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If I only had a brain

The problem with brains is that they’re soft.  Really soft.  So soft that the crash helmet that is your skull isn’t even enough to protect it from a decent knock to the head.  If nature can’t solve a problem then I don’t expect that I can.

The problem with scientists is that they want their brain specimens in as close to perfect condition as possible to dissect them.

The problem with abattoirs is that they are in an incredibly competitive industry with tight margins and food standards criteria that put a lot of demand on their workers to meet targets that most of us couldn’t cope with.

When those three problems collide this is what you get:

bucket o' lambs brains

The demand for brains at the beginning of this term has been stronger than we’ve ever seen before.  Sadly, the quality of the brains that has been delivered has been the worst we’ve ever seen.  This is a combination of the industry having to catch up and deliver whatever they’ve got in the aftermath of the natural disasters we’ve all experienced this summer and the person whose job it is to get that brain out into that punnet not being too particular about the final product.

Lucky for you I am here to defrost them, sort them and repackage them so this is what you get:

6 pack of lambs brains

Over the past few weeks we have sorted hundreds of punnets of brains with about 50% of them being good enough to package up like this.  At this stage we have no information that supply is going to be affected by the floods and cyclones, however I would be very surprised if it wasn’t.  I really think that there is probably going to have been significant stock losses that haven’t been assessed yet.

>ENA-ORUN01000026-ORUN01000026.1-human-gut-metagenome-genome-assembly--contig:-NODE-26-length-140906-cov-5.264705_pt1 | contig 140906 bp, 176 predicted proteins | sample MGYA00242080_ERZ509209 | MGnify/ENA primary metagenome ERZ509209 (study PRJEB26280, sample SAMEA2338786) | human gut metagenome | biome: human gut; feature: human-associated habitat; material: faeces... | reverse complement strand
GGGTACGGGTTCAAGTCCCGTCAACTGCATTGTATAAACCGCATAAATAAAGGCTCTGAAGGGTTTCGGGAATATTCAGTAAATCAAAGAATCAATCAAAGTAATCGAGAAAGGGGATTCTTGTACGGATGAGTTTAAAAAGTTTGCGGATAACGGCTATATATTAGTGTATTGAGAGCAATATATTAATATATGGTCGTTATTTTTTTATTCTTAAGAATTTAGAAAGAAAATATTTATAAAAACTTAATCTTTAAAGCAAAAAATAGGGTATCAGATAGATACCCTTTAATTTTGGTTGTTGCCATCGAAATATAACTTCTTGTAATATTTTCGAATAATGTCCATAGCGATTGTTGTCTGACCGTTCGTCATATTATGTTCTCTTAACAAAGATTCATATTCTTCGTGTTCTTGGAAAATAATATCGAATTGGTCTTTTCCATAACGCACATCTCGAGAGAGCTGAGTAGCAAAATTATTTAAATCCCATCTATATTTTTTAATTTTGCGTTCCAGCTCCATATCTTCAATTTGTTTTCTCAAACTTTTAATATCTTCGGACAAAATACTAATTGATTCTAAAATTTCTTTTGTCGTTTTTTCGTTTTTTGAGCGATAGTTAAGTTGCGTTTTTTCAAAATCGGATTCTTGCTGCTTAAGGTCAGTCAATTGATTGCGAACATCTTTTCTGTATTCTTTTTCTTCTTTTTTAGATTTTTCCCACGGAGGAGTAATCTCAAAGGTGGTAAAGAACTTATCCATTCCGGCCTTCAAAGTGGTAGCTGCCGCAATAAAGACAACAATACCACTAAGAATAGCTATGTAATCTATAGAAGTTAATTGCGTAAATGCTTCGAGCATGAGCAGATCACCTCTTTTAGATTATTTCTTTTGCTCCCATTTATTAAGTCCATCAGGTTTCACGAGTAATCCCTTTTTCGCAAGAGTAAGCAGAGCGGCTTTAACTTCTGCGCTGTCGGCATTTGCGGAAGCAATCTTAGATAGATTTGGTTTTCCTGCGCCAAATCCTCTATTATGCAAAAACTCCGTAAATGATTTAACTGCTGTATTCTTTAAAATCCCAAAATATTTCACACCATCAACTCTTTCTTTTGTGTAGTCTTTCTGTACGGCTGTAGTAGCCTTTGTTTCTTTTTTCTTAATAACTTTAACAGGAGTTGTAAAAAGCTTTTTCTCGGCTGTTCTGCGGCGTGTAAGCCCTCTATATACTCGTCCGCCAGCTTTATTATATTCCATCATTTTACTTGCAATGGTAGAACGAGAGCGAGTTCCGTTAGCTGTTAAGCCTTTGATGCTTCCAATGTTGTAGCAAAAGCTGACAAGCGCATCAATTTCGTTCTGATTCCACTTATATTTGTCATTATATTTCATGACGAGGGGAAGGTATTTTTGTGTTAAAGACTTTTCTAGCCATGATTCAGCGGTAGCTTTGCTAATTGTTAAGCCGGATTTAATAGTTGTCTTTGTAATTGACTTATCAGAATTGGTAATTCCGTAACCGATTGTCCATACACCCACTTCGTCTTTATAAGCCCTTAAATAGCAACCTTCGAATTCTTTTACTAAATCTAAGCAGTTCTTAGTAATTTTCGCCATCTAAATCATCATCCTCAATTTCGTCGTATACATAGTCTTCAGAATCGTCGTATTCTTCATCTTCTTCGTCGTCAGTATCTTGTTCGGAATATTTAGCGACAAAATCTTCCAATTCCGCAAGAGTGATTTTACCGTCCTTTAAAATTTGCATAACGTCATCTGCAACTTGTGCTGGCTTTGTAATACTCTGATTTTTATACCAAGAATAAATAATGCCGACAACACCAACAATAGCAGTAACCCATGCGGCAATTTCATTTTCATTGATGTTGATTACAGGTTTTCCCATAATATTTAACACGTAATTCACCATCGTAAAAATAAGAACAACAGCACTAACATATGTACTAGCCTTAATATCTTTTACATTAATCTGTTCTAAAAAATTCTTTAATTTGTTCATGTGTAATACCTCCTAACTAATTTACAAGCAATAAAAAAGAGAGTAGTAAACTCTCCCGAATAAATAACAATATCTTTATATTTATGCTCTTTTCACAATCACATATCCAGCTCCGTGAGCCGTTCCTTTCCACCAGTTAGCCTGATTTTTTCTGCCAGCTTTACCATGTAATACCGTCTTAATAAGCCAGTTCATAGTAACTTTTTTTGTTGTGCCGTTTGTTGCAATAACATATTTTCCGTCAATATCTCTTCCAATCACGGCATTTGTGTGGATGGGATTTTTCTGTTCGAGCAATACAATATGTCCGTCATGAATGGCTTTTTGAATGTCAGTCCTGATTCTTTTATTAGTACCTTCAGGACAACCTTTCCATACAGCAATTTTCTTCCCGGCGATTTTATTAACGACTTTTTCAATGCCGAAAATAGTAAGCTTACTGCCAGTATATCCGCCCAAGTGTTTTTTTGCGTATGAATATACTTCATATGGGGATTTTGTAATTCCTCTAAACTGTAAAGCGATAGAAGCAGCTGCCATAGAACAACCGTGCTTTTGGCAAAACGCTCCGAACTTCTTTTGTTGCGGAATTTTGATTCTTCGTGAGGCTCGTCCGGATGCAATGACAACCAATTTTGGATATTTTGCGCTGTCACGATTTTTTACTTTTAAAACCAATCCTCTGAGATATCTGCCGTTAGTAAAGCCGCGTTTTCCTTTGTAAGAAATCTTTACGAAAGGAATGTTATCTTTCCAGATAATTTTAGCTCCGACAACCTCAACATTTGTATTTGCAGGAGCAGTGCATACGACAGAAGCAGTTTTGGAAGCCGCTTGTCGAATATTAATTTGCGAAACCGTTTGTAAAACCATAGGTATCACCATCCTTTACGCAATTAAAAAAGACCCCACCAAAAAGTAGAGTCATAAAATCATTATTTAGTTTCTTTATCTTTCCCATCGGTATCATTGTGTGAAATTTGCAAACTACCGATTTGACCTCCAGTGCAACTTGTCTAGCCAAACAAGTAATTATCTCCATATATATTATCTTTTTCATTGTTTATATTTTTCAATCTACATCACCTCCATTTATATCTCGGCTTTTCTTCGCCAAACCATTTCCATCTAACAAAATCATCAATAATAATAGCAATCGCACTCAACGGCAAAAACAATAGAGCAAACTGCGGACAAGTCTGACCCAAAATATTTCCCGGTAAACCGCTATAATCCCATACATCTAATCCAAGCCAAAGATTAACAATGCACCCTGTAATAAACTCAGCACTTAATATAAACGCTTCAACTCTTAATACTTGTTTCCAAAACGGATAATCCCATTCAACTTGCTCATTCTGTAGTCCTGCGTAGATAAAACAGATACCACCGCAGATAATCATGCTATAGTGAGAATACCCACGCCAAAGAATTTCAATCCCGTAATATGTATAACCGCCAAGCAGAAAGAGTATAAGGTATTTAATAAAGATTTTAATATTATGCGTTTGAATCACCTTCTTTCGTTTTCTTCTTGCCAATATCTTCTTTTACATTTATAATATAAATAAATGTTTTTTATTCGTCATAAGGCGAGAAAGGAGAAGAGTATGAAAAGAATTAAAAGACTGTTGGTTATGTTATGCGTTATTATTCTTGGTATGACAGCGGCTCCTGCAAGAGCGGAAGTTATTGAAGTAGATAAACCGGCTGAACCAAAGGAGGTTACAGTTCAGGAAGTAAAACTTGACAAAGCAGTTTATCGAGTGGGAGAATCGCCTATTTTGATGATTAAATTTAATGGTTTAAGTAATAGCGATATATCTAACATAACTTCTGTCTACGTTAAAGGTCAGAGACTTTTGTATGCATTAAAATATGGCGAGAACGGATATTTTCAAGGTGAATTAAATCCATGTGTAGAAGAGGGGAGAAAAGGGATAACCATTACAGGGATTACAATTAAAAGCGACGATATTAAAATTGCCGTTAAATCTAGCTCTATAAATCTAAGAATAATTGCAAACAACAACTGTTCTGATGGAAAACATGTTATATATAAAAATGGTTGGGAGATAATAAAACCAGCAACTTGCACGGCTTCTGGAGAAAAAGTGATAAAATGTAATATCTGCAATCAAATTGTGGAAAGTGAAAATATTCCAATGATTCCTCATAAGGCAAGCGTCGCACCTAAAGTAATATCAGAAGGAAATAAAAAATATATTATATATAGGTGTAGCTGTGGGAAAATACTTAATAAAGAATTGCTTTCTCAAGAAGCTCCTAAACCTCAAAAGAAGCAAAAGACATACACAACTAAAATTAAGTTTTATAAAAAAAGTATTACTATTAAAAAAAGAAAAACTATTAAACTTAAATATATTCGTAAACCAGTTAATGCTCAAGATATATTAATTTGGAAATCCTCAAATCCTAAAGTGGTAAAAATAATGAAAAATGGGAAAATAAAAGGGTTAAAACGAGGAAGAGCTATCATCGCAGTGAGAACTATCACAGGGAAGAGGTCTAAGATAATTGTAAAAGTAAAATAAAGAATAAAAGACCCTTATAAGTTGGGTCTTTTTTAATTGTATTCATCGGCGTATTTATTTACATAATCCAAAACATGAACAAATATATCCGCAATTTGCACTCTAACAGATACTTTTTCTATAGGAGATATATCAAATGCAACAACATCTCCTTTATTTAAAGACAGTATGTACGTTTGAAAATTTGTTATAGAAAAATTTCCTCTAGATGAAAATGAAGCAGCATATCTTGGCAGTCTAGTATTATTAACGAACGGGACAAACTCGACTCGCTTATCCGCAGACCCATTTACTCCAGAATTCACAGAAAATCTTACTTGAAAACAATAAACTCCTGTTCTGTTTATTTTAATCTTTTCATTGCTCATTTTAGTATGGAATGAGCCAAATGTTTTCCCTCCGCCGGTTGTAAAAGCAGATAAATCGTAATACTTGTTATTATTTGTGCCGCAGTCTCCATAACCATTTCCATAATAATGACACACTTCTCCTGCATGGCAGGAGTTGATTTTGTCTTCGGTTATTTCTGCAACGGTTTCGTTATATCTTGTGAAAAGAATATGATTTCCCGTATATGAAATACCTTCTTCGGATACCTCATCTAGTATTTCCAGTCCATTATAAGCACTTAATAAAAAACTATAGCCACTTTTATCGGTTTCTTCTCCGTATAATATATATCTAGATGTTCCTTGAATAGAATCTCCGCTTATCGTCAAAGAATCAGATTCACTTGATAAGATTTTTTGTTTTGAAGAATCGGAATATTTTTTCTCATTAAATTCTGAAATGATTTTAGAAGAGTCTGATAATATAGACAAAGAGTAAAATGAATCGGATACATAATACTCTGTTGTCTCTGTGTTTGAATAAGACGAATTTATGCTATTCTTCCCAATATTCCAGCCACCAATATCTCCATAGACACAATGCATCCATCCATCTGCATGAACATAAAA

Here are a few tips to give yourself the best chance of delivering a really good specimen to your classes:

  1. give us as much notice as you possibly can that you are going to have brains in your order
  2. defrost them slowly in the fridge and be very careful when you handle them
  3. prepare the brains by soaking them in 20% methylated spirits for up to 48hrs before the class to give them a bit firmer texture

If you’ve got a tip about brains that will make a Labbies life easier then please let us know.  It would be great to be able to publish a series of tried and true hints and tips on dissection written by the people who know best.

Miss Vivi

Feb 8, 2011

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The Meat Men

This won’t be news to you, because you have been rolling this rock up the hill for years, but I still find it incredibly frustrating to negotiate with The Meat Men.

A case in point – I had an email from a customer who mentioned that the hearts I supply were in excellent shape but the hearts on the plucks were sliced to ribbons.  It’s a fair question.  Why is it so?

Strangely, the supplier who sends me such good hearts only supplies terrible plucks – the liver is torn from removing the gall bladder, I can’t be guaranteed that the heart, tongue or much of the trachea will be there and the lungs are often sliced open as well.  In the event that the tongue and all of the trachea are in place the trachea is usually sliced open along the entire length making it difficult to inflate the lungs.

Conversely, the supplier who gives me the good plucks refuses to work with me to supply hearts in good condition.  This is the reason that the hearts on my plucks are cut to ribbons.  On balance, the overall quality of the plucks with the sliced up hearts is better than the plucks from the heart supplier, so I choose to use them.

Hopefully, as time goes by and I work on the relationship with the supplier we will be able to sort out these things.  In the meantime, if something really important needs to be sorted and I just can’t get through then I’m not ashamed to resort to putting Mr Vivi on the case.  For some reason the words spoken by a 6ft, bearded, deep voiced man on a motorbike is able to be heard loud and clear by the Meat Men.  If only they knew that, when push comes to shove, he’s much more of a softie than little old 5’5″ me.

Miss Vivi


Jun 11, 2010